Organisations As Living Spaces

Currently there is no automatic mechanism within the market to protect and build the commons, nor any institution that exists to do so. The commons can be understood as the foundational human, social and natural value that supports life and determines the degree to which communities and individuals can be free to flourish- free to live.

Our collective challenge is to create an economic system that supports life in a way similar to the self-replenishing systems of our planet – hence the central importance of the commons.

Capitalism is a systemic design. Any intervention that genuinely can be classed as systemic must, in some way, address its core mechanisms – ownership, capital, and profit – which too often combine together to extract value and consolidate wealth and power on behalf of fewer and fewer people (with all the adverse social and environmental effects that accompany such a systemic extractive design). In contrast,

A Commons Equity Society structure uses each of these mechanisms in a different way – one that reverses their direction in a generative way and institutionalises virtuous values, cycles, sinks and flows, in an overarching legal structure to create value and commons wealth for more and more people, beyond the state but within the market.
It offers a whole system redesign as a single discrete entity within the existing economic system, which then continues to grow, expanding gradually to eventually create a commons zone within the market. In doing so it contrasts not only stewardship with (private) ownership, but state (public) ownership with the commons as fertile versus infertile ‘ground’.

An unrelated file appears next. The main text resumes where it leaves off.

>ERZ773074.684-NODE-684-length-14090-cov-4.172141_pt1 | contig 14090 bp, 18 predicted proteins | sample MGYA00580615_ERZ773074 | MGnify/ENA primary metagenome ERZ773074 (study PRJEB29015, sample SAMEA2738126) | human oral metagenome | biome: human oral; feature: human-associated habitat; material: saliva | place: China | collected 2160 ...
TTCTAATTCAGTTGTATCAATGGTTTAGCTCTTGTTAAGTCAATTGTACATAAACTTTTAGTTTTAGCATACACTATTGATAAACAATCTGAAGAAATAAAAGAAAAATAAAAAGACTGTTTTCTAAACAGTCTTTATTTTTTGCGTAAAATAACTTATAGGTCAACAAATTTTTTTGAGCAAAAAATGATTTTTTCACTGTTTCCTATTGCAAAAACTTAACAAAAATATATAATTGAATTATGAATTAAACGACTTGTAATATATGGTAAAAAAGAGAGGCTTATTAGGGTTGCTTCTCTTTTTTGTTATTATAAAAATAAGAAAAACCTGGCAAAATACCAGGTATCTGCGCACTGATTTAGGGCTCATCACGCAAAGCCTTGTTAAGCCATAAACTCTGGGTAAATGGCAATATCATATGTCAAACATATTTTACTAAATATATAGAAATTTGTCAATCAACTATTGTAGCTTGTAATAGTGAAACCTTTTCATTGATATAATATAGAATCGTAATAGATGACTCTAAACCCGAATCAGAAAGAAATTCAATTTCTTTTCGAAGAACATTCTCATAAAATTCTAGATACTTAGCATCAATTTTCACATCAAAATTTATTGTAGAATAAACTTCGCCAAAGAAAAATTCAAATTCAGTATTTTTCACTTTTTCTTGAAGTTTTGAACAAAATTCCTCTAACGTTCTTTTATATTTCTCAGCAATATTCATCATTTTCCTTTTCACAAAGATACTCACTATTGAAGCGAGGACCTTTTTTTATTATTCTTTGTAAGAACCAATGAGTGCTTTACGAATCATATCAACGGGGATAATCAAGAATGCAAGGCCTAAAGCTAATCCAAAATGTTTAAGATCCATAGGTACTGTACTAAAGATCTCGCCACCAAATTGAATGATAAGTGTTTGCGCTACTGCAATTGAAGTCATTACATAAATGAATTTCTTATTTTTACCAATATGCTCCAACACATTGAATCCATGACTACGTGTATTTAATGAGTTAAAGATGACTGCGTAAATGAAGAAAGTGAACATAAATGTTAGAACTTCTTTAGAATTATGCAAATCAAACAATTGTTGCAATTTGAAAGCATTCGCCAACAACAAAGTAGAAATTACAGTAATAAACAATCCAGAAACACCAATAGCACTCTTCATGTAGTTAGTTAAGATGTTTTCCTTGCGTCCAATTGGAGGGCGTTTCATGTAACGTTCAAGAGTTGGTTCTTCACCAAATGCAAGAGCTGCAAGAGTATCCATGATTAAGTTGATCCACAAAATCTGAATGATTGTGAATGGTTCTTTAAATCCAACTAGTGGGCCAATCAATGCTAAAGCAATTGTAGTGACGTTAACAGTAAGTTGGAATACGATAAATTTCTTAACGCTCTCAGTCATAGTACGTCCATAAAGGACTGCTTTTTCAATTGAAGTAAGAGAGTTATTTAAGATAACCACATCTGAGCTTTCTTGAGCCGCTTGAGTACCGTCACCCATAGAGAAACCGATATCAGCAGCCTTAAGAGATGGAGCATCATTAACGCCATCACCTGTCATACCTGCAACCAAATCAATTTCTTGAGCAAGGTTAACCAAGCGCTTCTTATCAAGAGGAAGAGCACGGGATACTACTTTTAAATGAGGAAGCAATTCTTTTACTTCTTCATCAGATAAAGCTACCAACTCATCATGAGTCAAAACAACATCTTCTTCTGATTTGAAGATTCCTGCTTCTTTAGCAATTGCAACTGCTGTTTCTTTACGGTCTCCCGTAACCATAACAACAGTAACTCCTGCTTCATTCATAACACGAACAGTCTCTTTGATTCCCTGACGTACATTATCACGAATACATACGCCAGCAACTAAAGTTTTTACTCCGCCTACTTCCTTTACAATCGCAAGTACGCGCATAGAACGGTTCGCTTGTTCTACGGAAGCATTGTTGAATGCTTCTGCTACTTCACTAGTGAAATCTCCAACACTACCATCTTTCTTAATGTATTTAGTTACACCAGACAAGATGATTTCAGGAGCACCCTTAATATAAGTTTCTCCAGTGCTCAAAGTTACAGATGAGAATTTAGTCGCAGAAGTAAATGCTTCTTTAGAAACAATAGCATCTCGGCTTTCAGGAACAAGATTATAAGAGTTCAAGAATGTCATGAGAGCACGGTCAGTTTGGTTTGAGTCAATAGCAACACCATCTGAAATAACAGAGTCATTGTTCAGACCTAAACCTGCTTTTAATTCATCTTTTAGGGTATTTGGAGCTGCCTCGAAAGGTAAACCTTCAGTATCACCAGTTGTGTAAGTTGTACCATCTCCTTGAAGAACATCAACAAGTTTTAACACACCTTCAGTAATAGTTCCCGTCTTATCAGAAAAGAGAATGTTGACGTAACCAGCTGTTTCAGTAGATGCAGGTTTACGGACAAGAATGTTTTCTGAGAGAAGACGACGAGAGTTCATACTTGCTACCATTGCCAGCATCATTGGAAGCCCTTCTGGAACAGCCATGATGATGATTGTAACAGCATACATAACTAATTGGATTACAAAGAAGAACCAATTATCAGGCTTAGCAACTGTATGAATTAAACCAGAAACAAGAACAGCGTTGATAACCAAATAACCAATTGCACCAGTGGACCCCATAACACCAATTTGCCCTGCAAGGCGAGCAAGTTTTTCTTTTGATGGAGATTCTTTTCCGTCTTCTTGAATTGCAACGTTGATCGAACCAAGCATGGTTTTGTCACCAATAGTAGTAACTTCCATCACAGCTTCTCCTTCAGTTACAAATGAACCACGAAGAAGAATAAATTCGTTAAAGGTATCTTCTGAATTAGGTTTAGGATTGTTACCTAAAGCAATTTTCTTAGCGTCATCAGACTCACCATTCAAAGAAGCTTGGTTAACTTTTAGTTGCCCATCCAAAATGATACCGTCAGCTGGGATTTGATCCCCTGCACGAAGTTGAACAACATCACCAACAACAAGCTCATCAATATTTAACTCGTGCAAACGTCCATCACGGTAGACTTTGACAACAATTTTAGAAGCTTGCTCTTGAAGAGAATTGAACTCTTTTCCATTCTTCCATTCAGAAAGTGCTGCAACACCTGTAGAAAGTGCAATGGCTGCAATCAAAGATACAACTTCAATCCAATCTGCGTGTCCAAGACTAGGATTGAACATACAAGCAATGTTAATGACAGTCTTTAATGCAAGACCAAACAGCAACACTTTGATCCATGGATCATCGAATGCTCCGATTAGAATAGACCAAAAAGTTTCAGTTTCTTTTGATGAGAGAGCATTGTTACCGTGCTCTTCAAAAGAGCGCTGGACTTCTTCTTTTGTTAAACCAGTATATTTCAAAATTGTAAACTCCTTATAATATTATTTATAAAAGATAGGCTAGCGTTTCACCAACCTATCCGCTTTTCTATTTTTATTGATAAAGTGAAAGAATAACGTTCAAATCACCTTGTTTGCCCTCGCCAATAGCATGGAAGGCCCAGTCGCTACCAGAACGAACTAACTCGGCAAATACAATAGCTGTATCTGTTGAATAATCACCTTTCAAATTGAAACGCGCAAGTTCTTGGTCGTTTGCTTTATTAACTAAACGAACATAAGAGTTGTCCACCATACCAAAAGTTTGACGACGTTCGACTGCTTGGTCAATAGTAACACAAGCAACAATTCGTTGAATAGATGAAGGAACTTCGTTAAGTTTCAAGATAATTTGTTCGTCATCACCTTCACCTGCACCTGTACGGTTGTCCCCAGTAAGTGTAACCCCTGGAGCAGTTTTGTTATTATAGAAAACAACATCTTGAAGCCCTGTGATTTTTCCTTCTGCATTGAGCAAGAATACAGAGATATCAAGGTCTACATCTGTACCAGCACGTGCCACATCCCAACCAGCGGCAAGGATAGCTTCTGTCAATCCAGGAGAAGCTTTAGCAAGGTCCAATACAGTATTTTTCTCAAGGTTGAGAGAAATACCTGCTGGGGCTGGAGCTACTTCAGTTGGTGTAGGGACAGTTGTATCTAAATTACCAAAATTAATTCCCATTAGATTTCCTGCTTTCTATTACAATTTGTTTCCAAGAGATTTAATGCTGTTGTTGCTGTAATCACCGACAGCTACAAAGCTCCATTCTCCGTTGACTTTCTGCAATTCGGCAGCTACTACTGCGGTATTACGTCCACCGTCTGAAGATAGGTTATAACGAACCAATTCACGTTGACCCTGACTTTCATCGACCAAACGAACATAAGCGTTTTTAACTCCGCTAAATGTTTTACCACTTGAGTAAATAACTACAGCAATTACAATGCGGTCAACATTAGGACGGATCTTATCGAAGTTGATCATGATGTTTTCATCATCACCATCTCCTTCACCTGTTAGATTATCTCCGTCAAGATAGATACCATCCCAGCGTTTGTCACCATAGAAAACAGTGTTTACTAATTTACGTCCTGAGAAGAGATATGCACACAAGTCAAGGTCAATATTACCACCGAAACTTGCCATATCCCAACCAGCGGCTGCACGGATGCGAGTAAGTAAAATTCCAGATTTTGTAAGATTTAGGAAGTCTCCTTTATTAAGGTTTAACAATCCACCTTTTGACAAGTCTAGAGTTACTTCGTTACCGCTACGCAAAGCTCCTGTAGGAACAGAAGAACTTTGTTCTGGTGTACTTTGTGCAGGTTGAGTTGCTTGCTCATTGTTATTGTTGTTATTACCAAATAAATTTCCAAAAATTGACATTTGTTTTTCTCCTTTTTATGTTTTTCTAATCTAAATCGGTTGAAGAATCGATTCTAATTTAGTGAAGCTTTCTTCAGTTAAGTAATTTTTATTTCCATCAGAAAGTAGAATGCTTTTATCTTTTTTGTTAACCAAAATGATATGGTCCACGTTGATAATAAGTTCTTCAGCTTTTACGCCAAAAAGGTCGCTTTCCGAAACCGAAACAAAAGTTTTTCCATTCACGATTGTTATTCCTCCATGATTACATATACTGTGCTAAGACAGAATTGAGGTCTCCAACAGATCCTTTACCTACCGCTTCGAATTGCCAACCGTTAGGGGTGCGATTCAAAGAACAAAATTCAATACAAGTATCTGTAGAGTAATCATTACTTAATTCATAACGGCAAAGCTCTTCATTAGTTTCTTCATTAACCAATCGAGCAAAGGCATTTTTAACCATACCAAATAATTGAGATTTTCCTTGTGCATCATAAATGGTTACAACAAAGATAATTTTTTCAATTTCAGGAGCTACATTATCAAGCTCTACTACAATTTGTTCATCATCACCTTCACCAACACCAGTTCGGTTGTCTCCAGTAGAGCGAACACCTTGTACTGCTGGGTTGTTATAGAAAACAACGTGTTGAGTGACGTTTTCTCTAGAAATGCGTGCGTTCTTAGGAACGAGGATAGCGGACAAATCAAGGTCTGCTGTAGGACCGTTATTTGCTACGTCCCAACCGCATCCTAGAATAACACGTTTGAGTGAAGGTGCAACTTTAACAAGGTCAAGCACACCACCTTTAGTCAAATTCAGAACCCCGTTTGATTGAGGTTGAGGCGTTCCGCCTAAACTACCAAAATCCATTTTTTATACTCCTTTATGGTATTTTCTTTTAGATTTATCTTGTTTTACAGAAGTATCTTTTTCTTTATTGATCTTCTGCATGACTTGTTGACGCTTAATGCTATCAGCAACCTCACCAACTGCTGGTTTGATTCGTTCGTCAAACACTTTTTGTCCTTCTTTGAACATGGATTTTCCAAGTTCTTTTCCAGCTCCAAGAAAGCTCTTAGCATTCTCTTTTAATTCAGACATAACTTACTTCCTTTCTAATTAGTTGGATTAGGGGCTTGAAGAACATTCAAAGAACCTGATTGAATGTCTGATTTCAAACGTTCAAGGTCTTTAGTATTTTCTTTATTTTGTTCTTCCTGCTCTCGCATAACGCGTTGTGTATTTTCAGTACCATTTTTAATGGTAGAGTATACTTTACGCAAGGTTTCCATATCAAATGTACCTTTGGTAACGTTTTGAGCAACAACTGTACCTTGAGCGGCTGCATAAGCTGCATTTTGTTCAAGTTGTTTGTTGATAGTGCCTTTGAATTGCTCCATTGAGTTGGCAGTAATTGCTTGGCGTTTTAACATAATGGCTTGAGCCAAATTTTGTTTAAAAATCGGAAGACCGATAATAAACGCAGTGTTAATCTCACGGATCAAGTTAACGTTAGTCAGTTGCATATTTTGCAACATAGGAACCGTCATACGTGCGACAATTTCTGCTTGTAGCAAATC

Taking the analogy further we distinguish between organisations as living and dead spaces. Just as a tuning fork contains the potentiality for a particular sound to emerge, a Commons Equiy Society is a three dimensional socio- economic organisational structure that is a ‘living space’ – that allows life to self-create, self-replenish and self-programme – that enables beingness to emerge and be well.

To our knowledge, the new narrative does not as yet have words to describe this design property beyond ‘facilitative relationality that allows potentiality to emerge’. This property probably applies to people as well as organisations and to time as well as space. When we meet someone with those relational characteristics or skills or when we experience something over time with those properties we feel seen, nourished and inspired to be.

Our individual challenge then – our responsibility – is to use our freedom to be our best – ‘best for the world rather than best in the world’ (i) – in other words in a way that is consistent with the relational arrangements that allow for the flourishing of the whole that enabled us to flourish in the first place.

(i) Richard Barrett